Spectrograms of the call of the Common Swift
The polyphonic call of the Common Swift
The last few years, I've helped fallen Common Swifts grow and fly again, and In some of the 45-minute breaks I had between feeding them, I recorded some of their chirping, hoping to learn their language.
Instead I found another marvel: they sing more than one note at a time.
Multiple notes or turbo vibrato
Here's the third of a ten-second sequence of fourteen trills from Rondone #3 of 2018.
The bottom of the spectrogram represents 3386Hz, the top 16106Hz and the clip lasts 0.4 seconds. The yellow line is the main song ranging from 4000 to 4500Hz and the fainter line above is the first harmonic of that tone, from 8000 to 900Hz but what is that short line 500Hz above the fundamental tone?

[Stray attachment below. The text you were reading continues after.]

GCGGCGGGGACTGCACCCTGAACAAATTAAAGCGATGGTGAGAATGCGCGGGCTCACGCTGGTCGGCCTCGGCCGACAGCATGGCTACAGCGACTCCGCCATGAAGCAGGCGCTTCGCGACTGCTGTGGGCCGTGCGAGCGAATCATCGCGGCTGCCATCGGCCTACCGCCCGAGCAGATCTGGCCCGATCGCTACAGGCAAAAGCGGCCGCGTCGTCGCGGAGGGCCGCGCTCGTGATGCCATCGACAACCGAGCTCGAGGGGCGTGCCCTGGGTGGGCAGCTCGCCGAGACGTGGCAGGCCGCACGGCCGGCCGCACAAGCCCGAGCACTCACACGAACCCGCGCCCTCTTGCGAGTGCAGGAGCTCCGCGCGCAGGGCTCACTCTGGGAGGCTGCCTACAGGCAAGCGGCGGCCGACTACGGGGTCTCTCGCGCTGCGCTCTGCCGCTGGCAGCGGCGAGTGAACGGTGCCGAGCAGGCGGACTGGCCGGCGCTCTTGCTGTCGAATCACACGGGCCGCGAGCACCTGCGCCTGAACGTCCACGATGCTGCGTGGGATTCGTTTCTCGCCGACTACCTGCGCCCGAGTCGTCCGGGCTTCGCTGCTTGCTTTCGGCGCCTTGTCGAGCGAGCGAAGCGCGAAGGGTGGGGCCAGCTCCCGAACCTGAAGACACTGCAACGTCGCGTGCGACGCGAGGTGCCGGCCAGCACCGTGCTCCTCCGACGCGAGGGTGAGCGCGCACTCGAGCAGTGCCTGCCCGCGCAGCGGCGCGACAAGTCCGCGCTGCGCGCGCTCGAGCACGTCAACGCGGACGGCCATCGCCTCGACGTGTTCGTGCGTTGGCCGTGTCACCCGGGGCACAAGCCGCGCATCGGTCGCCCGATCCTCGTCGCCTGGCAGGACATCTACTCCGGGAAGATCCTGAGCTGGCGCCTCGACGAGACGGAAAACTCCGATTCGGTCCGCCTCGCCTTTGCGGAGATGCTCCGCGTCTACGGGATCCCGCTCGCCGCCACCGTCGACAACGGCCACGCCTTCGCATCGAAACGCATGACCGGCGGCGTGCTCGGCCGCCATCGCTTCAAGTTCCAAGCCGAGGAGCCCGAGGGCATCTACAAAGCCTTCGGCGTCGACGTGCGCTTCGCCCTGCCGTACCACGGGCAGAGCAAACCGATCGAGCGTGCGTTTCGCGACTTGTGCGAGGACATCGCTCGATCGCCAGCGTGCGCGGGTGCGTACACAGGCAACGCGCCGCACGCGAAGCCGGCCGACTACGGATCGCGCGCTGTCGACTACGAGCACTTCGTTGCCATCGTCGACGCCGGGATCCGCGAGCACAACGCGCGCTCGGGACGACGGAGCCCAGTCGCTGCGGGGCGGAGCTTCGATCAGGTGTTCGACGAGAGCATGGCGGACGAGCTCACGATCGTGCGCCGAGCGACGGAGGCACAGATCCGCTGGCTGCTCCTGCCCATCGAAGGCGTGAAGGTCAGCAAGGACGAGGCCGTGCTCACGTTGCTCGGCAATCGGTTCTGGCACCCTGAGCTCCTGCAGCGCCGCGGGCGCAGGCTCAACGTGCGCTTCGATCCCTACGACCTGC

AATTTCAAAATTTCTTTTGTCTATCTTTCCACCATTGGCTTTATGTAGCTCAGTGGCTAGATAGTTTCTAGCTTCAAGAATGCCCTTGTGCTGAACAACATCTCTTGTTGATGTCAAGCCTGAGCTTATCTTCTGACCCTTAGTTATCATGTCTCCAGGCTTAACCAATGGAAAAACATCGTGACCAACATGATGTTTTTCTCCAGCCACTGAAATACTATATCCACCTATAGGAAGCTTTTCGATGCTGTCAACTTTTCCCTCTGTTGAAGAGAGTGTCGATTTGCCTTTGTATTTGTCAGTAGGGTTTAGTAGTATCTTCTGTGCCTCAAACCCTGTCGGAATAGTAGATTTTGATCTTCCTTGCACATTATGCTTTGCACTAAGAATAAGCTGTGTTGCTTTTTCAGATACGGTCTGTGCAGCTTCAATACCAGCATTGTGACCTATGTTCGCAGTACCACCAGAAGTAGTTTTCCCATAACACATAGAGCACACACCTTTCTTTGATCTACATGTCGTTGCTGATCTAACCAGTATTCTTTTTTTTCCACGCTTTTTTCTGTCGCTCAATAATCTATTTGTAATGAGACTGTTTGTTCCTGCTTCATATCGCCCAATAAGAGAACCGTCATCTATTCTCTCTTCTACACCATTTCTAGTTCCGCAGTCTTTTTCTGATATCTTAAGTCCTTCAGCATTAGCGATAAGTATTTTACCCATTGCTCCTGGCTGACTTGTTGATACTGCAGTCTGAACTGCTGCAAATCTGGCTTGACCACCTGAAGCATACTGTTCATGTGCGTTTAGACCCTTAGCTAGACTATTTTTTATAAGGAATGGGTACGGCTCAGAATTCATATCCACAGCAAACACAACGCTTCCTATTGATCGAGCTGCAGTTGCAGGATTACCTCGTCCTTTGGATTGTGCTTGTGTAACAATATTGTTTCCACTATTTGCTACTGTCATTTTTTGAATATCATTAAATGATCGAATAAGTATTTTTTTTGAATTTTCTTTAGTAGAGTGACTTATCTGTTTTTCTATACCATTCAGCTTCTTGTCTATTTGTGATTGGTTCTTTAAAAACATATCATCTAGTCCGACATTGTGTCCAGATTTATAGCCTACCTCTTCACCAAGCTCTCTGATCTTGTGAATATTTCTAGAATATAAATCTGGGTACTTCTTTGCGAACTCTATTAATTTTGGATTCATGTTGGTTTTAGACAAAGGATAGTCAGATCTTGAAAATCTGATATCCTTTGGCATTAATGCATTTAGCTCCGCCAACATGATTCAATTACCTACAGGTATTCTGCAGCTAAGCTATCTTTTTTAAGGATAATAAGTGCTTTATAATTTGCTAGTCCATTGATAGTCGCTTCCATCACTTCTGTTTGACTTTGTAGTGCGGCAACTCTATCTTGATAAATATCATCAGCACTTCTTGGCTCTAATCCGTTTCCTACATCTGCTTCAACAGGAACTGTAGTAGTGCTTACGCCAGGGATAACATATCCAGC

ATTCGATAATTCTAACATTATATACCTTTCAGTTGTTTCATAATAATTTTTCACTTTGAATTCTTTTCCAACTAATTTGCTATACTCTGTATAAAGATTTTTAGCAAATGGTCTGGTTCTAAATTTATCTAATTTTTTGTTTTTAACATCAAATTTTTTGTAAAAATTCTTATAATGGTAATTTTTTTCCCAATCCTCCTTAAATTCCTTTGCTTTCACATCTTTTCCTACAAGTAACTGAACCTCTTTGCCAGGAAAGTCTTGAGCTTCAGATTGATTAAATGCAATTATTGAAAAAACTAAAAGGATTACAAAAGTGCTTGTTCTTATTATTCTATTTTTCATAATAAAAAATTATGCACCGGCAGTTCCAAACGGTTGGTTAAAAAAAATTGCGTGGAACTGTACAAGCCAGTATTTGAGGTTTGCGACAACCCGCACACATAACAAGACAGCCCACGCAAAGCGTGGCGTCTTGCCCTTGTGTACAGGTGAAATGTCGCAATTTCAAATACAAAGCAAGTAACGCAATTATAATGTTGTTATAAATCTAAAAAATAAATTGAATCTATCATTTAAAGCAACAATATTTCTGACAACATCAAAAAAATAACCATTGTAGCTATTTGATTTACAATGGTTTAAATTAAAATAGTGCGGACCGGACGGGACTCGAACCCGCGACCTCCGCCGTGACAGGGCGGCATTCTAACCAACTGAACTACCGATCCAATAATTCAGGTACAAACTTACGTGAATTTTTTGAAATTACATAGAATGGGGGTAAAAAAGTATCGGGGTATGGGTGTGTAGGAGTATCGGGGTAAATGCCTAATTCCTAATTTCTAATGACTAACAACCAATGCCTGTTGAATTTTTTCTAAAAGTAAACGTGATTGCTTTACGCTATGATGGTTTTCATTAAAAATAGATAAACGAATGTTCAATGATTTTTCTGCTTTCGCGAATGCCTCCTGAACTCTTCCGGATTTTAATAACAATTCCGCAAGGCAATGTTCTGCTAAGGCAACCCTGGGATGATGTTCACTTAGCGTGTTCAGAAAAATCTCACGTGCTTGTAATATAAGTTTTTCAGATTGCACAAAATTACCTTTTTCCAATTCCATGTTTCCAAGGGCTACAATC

Here it is slowed down by eight times, which drops it by three octaves so that we humans can hear it better and slows it down that our slow brains can follow it. They're not harmonics of anything; it's a chord of two notes, with another two fainter ones above and below that.
The extra notes look equally spaced in frequency. At the bottom of the first trough about three quarters of the way through, the melody is about 4580Hz, the line above it at 5050Hz and the one above that at 5600Hz, differences of about 470Hz and of 550Hz, so it may be that the swift is frequency-modulating its call, putting a vibrato on the main tone to vary the frequency 500 times a second. In human voice terms, it would mean being able to vary the frequency of a sung note fifty times a second.
This *still* means it has two voices. The main voice is about 5000Hz and the frequency modulation (if that's what it is) is at about 500Hz which, to them, is more like growling than singing.
At a distance, a 500Hz raspberry would be inaudible to a swift, especially at a distance, but by frequency-modulating the main vocal chord, the extra sounds it creates would be within the range at which they hear best and would also be audible at a distance.